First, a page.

Good News and Bad News for Exhausted Coral Reefs
Coral reefs have been going through the roughest bleaching phenomenon since 1998. That event appears to have come to an end in 2017. That's the good news.
But scientists at the National Ocean and Atmospheric Administration (NOAA) are concerned that there will not be enough time to allow recovery before the next event.
Coral reefs begin to bleach when they come into contact with water that is especially warm. So you guessed it, this is another symptom of rising ocean temperatures due to global warming. Ocean temperatures rise because they absorb much of the carbon dioxide in the atmosphere. Since humans began the Industrial Age, global carbon dioxide levels have been rising dramatically. Ocean temperatures have been rising as well, which leads to bleaching and destruction of coral reefs.
Coral reefs are the forests of the ocean. They support large amounts of marine life vital to the food chain. When coral reefs begin to die, the crustaceans and small animals that live within the reefs and find shelter from bigger predators begin to die off as well. This causes a chain reaction, and predator fish begin to die off from insufficient food.
Scientists fear that the bleaching is now going to be the new norm in the world's oceans, affecting the northern and southern hemisphere oceans in alternation.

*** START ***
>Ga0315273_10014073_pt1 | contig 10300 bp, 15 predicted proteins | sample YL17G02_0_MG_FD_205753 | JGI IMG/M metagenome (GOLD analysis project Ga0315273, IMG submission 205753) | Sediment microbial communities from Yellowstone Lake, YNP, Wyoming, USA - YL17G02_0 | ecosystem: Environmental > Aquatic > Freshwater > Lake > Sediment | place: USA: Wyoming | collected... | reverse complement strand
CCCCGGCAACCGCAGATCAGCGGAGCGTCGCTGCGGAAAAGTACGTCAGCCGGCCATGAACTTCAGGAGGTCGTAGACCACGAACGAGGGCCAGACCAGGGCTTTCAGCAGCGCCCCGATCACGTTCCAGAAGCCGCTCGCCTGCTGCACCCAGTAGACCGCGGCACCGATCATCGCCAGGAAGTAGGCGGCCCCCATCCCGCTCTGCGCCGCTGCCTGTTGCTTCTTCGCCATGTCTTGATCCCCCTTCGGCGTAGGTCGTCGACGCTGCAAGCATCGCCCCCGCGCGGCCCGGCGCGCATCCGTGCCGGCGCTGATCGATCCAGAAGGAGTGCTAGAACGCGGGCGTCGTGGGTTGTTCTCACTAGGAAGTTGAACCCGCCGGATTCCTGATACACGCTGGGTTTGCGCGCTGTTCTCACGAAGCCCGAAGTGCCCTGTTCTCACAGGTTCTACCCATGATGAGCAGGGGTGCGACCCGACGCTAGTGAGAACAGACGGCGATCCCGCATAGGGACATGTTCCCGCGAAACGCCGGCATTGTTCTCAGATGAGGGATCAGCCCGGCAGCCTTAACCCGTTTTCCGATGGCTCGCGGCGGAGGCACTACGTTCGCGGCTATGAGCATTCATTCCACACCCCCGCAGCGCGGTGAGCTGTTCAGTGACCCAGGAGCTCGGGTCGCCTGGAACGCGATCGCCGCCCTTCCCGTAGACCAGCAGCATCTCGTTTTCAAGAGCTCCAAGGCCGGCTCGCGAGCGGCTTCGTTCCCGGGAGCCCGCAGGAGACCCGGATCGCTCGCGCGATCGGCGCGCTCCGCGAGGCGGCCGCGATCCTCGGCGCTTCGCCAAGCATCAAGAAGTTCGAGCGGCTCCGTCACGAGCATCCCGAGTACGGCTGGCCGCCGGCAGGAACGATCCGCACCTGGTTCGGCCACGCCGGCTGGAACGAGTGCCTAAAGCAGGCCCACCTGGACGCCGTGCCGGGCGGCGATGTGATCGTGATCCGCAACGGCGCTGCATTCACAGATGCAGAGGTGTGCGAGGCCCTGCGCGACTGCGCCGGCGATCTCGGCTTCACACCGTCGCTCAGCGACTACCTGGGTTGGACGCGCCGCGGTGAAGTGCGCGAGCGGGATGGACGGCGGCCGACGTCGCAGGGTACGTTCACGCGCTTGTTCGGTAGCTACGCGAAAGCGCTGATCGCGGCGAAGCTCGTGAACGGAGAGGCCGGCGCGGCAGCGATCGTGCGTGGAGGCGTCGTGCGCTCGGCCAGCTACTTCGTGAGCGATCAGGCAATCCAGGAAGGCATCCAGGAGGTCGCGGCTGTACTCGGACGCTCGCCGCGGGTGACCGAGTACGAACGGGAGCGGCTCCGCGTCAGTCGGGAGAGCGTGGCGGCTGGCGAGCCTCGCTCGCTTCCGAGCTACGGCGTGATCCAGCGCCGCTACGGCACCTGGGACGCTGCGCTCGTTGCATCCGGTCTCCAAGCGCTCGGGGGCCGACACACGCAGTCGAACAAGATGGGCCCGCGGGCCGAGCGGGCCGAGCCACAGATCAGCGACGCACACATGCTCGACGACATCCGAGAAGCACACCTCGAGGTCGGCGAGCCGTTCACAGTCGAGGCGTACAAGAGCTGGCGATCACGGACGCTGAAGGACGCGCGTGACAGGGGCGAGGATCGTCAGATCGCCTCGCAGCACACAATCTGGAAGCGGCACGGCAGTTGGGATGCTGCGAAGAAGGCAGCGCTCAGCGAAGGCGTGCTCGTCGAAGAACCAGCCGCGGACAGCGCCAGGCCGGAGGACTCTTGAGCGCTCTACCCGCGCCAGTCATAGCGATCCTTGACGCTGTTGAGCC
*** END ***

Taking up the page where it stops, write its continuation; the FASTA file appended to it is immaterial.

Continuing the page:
The most recent bleaching event began in 2014 as warm water spread across the Pacific Ocean. The event continued through 2015 and early 2016 from a strong El Niño weather pattern. The unprecedented warm weather of the past year has made it continue. While coral bleaching was first seen over the past few decades, the most recent event was the longest on record.
Mark Eakin, head of the Coral Reef Watch program at NOAA, commented on the possibility that the bleaching even could become the norm. "At some point, we're probably going to hit that level [of global warming] where it doesn't go away and it's continuous. The climate models have been saying for well over a decade that we're looking to some time around the 2020s where global bleaching becomes the norm."
When coral is moderately stressed it begins to change color, a process called "fluorescing" and a sign that the coral is in trouble. Coral will show fluorescing when it is either being affected by cold water or too much warm water. The difference is that it recovers after the cold water passes. But the warm water leads to bleaching, and if not given to time recover, death.